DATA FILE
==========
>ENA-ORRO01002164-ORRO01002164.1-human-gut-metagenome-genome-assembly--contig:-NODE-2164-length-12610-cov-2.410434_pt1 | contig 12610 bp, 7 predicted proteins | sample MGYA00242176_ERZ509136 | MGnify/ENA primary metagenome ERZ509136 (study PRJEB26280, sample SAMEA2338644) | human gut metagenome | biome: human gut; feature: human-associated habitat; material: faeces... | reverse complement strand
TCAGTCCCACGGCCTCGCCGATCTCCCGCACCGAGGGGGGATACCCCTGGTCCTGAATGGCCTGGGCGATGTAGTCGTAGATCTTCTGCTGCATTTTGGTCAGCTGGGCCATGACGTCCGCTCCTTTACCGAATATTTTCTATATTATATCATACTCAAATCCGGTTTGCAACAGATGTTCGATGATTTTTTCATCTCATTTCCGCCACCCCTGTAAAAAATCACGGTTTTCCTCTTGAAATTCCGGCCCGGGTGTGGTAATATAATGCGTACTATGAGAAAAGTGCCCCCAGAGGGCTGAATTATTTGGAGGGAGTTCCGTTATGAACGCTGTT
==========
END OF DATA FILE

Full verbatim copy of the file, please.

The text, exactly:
>ENA-ORRO01002164-ORRO01002164.1-human-gut-metagenome-genome-assembly--contig:-NODE-2164-length-12610-cov-2.410434_pt1 | contig 12610 bp, 7 predicted proteins | sample MGYA00242176_ERZ509136 | MGnify/ENA primary metagenome ERZ509136 (study PRJEB26280, sample SAMEA2338644) | human gut metagenome | biome: human gut; feature: human-associated habitat; material: faeces... | reverse complement strand
TCAGTCCCACGGCCTCGCCGATCTCCCGCACCGAGGGGGGATACCCCTGGTCCTGAATGGCCTGGGCGATGTAGTCGTAGATCTTCTGCTGCATTTTGGTCAGCTGGGCCATGACGTCCGCTCCTTTACCGAATATTTTCTATATTATATCATACTCAAATCCGGTTTGCAACAGATGTTCGATGATTTTTTCATCTCATTTCCGCCACCCCTGTAAAAAATCACGGTTTTCCTCTTGAAATTCCGGCCCGGGTGTGGTAATATAATGCGTACTATGAGAAAAGTGCCCCCAGAGGGCTGAATTATTTGGAGGGAGTTCCGTTATGAACGCTGTT